As already discussed in previous chapters, periodontitis is a complex disease in which disease expression involves intricate interactions of the biofilm with the host immunoinflammatory response and subsequent alterations in bone and connective tissue homeostasis 7-9. Periodontal diseases have a well-defined bacterial etiology. Along with that, the present data suggest that environmental factors, acquired risk factors, and genetic risk factors play an important role in the pathogenesis of periodontal diseases. Kornman (1999) 1 proposed a model of periodontal disease pathogenesis that explains how the host-parasite interactions takes place and leads to the disease progression (Figure 13.1).

Model of periodontal disease pathogenesis

Periodontal disease progression

The host response is characterized by the production of host-derived inflammatory mediators, including cytokines and lipids by neutrophils, monocytes, lymphocytes and fibroblasts. As periodontal diseases are multifactorial diseases, environmental risk factors, such as diabetes mellitus, cigarette smoking, and stress, as well as genetically transmitted traits, such as interleukin-1 (IL-1) gene polymorphisms, may accentuate the host inflammatory response to the bacterial challenge and, eventually, the susceptibility to the disease 10. One of the most important consequences of this host response is the generation of matrix metalloproteinases (MMPs), which seems to be highly related to tissue destruction and remodelling events in periodontal diseases 11.

Rationale behind host modulation therapy

HMT is directed on the host side of the host-microbial interactions. It is clear from the present evidence that host response is responsible for most of the tissue breakdown during the host-microbial interaction. HMT provides us the opportunity to modify the host immune response in such a way that tissue destruction is minimized. However, it must be emphasized here that HMT doses not stops the normal defense mechanisms, but instead, it amends the excessively elevated pro-inflammatory mediators to enhance the opportunities for wound healing.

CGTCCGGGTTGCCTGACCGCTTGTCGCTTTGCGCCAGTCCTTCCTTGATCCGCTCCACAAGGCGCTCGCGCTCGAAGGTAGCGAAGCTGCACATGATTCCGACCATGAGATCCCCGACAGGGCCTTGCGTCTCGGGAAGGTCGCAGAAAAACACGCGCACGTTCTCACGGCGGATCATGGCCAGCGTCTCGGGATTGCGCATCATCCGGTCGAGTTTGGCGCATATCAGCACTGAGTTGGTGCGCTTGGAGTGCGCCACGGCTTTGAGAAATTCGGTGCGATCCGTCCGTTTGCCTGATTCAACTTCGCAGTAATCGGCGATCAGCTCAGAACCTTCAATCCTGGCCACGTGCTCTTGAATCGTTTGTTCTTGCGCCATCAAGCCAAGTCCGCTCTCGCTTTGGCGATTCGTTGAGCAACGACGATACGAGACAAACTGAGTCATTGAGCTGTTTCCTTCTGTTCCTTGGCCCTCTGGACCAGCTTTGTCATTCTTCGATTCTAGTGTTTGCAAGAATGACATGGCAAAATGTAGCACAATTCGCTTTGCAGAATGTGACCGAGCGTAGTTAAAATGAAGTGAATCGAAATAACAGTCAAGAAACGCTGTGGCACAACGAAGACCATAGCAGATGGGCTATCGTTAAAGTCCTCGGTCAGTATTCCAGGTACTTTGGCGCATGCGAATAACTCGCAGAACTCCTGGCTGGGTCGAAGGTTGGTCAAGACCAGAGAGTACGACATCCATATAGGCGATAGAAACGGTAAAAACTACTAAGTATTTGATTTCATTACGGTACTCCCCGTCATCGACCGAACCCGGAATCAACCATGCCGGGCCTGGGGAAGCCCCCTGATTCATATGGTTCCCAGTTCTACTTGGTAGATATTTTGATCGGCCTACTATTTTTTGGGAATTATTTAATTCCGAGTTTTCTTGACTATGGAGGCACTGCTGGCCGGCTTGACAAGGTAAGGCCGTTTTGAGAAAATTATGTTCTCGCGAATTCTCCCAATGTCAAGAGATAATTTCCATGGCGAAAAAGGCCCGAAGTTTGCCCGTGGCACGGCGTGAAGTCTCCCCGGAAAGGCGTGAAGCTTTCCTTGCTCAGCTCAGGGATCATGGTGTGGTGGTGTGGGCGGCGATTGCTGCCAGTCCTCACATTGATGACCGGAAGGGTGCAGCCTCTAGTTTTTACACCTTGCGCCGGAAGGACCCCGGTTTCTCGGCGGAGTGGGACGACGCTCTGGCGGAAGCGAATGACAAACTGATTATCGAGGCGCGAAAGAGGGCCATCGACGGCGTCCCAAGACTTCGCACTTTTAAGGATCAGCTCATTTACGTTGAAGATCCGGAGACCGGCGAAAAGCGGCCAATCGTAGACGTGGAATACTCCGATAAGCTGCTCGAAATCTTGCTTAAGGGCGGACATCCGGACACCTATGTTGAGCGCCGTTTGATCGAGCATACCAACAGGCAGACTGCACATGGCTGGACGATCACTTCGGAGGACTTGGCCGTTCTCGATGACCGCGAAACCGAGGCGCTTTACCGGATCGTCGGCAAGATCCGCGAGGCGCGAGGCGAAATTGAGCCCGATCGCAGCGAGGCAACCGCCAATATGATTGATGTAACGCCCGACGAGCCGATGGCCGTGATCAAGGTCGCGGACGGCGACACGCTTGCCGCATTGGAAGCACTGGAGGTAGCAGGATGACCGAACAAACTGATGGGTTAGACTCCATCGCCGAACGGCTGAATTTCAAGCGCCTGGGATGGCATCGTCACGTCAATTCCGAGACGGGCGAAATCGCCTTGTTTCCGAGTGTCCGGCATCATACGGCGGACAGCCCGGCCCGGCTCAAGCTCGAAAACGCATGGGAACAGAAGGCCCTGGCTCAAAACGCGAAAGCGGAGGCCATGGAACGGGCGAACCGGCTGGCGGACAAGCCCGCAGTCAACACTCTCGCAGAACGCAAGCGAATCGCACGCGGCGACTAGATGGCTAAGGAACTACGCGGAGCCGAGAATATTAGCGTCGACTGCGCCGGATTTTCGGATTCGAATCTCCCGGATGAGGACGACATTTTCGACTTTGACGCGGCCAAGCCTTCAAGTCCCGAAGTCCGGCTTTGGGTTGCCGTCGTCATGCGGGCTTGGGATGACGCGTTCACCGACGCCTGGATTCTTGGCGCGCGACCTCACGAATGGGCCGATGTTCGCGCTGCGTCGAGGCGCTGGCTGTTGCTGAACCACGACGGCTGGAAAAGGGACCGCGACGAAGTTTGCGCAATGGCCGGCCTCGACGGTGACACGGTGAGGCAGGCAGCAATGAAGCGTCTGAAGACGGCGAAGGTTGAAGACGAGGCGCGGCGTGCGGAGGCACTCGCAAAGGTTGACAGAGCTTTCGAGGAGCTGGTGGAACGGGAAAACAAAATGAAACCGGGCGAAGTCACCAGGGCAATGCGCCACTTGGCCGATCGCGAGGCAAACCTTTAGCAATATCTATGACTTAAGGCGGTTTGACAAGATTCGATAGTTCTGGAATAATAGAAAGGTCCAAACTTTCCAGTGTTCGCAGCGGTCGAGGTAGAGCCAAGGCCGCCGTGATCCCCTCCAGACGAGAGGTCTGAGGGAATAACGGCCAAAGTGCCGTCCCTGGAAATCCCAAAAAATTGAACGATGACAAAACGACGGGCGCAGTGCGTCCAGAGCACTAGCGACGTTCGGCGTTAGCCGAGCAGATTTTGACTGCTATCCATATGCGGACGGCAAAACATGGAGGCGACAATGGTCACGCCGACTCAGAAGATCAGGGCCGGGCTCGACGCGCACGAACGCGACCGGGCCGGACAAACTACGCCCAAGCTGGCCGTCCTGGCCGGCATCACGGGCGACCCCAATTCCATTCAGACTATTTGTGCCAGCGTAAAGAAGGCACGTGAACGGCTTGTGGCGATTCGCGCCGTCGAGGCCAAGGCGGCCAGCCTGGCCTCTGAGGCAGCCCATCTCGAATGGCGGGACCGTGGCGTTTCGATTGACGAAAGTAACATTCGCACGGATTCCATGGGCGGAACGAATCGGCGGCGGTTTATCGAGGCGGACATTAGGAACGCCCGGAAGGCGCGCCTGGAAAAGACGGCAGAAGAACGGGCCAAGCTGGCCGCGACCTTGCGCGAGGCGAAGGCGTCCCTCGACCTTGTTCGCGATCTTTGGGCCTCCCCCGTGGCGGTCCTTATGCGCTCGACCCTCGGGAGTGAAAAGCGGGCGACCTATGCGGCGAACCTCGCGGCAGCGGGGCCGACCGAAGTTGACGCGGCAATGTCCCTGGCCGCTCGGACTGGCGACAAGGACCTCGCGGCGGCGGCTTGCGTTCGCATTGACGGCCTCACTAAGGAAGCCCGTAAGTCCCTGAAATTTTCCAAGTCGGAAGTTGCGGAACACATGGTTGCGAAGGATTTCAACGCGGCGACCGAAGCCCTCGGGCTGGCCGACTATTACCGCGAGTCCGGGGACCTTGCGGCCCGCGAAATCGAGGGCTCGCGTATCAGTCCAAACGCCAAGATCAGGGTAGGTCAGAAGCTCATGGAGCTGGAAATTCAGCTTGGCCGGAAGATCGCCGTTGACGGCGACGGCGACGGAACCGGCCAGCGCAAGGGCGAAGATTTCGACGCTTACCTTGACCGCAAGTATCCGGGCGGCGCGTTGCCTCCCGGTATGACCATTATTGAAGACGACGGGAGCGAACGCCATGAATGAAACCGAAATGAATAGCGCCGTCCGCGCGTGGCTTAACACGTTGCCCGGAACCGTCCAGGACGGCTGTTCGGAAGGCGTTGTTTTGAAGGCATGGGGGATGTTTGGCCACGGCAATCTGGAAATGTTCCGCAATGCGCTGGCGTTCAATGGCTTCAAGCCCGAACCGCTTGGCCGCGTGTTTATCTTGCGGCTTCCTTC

When to give host modulation therapy

As we know that bacterial challenge is the primary etiological factor in the development and progression of periodontitis. Many studies have clearly demonstrated that reduction in microbial load leads to the reduction in inflammation in periodontal tissues. But, many patients do not respond appropriately to the conventional periodontal therapy and the periodontal tissue breakdown continues. Present data strongly suggest that an abnormal immune response, genetic factors, environmental factors and patient’s systemic condition are responsible for the degree and magnitude of periodontal destruction. Studies have demonstrated that patients with generalized aggressive periodontitis have an excessive immunoinflammatory response 12, 13. Patients suffering from insulin-dependent diabetes have been shown to have high gingival crevicular fluid levels of PGE2 and IL-1β even in periodontal sites with minimal inflammation 14. IL-1β polymorphism is an important factor that contributes to the abnormal immune response in certain individuals.

So, it becomes clear from the above description that individuals who are at high risk for development of severe periodontitis should be given host modulation therapy. These include smokers, diabetics, and those who are positive for the IL-1 genotype.

Host response therapeutics for periodontal diseases

Various agents which can modulate the host immune response have been introduced and tested for their efficacy. These agents may modulate the immune response by a variety of mechanisms. These include inhibition of prostaglandin inhibitors, cytokine inhibitors, MMP’s inhibitors and bone resorption inhibitors. A detailed description of these agents has been given in the next chapter.

Conclusion

Host modulation therapy has become an important modality of treatment for periodontal diseases. However, this therapy is an adjunct to the conventional periodontal treatment. Furthermore, this therapy is not indicated in all the patients and should be used after a thorough evaluation of the patient.

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References:

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Periobasics: A textbook of periodontics and implantology